[00:41:30] And Spirit went through a process over a number of years, of adding ancillary changes and correspondingly lowering the fare.

 

Reporter: Sounds reasonable, when you put it that way.

 

Spirit has offered some screaming deals over the years. If you're lucky, you can find one-way fares for just under 50 bucks, sometimes even 20. And that new model paid off big time.

 

[00:42:00] In just a few years, Spirit went from being an airline that could barely keep the lights on, to one of the most profitable in the world.

 

Now that's not to say they made more total money than the big airlines. They just had higher margins.

 

And those fees are a big part of that. They make up more than 40% of Spirit's total revenue. But as we've said, they also confound people.

 

In the spring of 2010, the Today Show's Matt Lauer asked Ben to please explain Spirit's announcement that it would soon become the first to charge for carry-on bags, something that even today passengers find unbelievable.

 

[00:42:30]

Matt Lauer:

 

Mr. Baldanza, I googled you last night. You know, you are a good businessman; you know the aviation industry, you're a smart guy ... you had to know this was going to go over like a fart in church, pardon the expression, when you announced this. Why do you think this is a good idea?

 

Ben Baldanza: Well, certainly, when you look at just the fee, Matt, on its own, it can cause some outrage ...

 

[00:43:00]

Reporter:

 

It may be outrageous, but it also worked. And Spirit's three-pronged strategy, cutting costs everywhere outside of safety, lowering fares, and charging for all the frills, was contagious.

 

So ultra-low-cost carriers take the first unpopular step. Then, as Matt Lauer noted, the legacy airlines follow suit.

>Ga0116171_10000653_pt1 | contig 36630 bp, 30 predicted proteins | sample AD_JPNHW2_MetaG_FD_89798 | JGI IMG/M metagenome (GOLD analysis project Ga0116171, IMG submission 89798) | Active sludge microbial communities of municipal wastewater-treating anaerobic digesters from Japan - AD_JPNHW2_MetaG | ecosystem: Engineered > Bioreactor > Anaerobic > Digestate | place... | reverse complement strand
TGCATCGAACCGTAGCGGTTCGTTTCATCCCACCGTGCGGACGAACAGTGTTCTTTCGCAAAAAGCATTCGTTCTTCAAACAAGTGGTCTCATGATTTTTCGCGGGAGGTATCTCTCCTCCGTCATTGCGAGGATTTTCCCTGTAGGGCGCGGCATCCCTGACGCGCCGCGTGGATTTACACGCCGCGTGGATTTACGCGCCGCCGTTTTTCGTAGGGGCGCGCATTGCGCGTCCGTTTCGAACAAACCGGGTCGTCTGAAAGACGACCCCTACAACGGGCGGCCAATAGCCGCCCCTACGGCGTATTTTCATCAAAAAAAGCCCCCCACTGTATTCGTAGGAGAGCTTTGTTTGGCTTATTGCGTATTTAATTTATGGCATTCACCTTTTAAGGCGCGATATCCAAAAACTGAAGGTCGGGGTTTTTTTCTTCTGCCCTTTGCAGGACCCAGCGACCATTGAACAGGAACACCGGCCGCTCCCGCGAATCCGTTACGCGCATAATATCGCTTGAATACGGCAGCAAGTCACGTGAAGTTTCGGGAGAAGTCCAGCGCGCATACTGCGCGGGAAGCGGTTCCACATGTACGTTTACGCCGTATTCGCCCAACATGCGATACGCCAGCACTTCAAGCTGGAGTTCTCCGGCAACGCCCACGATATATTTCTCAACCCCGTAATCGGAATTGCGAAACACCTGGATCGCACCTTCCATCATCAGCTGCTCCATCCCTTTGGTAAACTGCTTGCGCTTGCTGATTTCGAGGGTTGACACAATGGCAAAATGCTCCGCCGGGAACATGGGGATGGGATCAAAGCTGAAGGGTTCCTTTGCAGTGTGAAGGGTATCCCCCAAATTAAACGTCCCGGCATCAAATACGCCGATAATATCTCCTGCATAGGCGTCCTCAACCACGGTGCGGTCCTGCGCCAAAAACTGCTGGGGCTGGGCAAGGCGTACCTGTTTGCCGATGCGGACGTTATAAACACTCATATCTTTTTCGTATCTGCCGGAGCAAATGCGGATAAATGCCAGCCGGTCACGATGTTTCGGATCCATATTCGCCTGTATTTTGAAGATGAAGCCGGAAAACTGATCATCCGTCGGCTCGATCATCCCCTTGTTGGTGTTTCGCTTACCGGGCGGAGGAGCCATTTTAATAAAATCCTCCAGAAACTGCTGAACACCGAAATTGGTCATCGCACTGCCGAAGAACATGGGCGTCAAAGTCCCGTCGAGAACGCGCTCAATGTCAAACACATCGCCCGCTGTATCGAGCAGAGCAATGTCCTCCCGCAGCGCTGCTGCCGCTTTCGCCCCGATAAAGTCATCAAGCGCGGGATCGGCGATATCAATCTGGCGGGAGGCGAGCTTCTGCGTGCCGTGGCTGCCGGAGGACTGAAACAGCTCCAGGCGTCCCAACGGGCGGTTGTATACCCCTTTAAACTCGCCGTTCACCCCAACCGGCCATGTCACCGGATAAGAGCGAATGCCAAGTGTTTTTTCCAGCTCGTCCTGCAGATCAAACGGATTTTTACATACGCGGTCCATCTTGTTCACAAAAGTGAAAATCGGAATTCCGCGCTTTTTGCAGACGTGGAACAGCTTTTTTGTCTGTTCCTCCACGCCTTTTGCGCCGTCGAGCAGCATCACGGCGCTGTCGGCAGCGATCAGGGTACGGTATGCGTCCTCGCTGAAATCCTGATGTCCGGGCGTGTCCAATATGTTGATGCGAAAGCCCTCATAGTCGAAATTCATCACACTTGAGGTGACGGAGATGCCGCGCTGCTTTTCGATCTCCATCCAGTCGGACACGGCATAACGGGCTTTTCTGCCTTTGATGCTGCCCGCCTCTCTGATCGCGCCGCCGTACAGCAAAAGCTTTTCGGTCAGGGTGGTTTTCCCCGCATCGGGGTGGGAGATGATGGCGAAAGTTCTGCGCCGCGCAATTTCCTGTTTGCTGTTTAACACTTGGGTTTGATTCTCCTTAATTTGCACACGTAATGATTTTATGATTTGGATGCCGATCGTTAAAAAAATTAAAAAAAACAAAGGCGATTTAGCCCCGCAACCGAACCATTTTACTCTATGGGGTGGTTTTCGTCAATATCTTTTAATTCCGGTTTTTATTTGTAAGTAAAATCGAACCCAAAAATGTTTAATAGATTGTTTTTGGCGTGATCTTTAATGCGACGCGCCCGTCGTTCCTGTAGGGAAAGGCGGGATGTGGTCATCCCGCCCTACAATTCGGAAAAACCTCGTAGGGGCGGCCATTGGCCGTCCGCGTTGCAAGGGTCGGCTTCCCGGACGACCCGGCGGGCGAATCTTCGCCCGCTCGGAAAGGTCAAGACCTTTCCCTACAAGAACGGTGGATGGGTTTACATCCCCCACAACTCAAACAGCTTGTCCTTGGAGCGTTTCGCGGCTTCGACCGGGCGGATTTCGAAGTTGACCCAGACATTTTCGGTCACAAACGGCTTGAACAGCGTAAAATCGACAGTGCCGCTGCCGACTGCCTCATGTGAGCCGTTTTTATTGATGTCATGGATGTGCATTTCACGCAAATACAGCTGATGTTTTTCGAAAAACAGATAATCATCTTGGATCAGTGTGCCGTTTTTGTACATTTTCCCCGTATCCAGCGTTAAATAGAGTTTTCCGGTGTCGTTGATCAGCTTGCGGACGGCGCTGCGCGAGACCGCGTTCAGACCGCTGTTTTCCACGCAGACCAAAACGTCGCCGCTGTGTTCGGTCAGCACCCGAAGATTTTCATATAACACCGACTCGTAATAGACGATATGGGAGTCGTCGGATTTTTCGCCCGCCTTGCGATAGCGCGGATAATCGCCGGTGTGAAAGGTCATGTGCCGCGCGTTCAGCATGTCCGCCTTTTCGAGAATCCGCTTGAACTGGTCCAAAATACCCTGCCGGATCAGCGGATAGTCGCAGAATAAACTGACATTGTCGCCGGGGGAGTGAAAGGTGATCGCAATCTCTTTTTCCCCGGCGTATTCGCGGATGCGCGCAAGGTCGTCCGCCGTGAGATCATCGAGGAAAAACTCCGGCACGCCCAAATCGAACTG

Matt Lauer: Snacks used to be free, but on United passengers now pay anywhere from $3 to $9 for a mid-flight treat. Your first checked bag on AirTran will set you back 15 bucks ...

 

[00:43:30]

Reporter:

 

But what about passengers feeling deceived, not knowing about all those extra fees when booking their tickets? It can be especially confusing when booking on third-party websites like Expedia.

 

Well, over the past few years, Spirit has vastly improved its own website, and has, along with other airlines, negotiated terms with those third-party companies to help crystallize their booking policies.

 

Analyst Seth Kaplan:

 

Seth Kaplan: Now it is more clear. They definitely tell you; it's not in real fine print, but it's still not quite as clear as if you booked directly on the airline's site.

 

[00:44:00]

Reporter:

 

So, here's the best advice I can give you: book directly with the airline. When I did that for my Spirit flight, it was very clear what I was paying for, and what I wasn't.

 

But, something you won't see on an airline's website is the fact that ultra-low-cost airlines are tiny. They don't have a lot of planes, they don't partner with other airlines, and they don't fly very often. That means a single delay or cancellation can leave passengers stranded. That's what happened to our friends who flew WOW in Iceland this summer.

 

[00:44:30] Something else about low-cost carriers: a lot of the people you think are their employees, really aren't. They work for another company hired by the airline. This saves money, but it also means that when things go wrong at the airport, there's nobody from the airline to help passengers. Another problem with WOW this summer.

 

[00:45:00] In the years since deregulation, we went from having comfortable, entertaining flights with onboard pubs and video games that almost nobody could afford, to mostly uncomfortable, annoying, and cramped flights that almost anybody can afford. It's been a painful, confusing, and mysterious ride for both airlines and passengers, but here we are.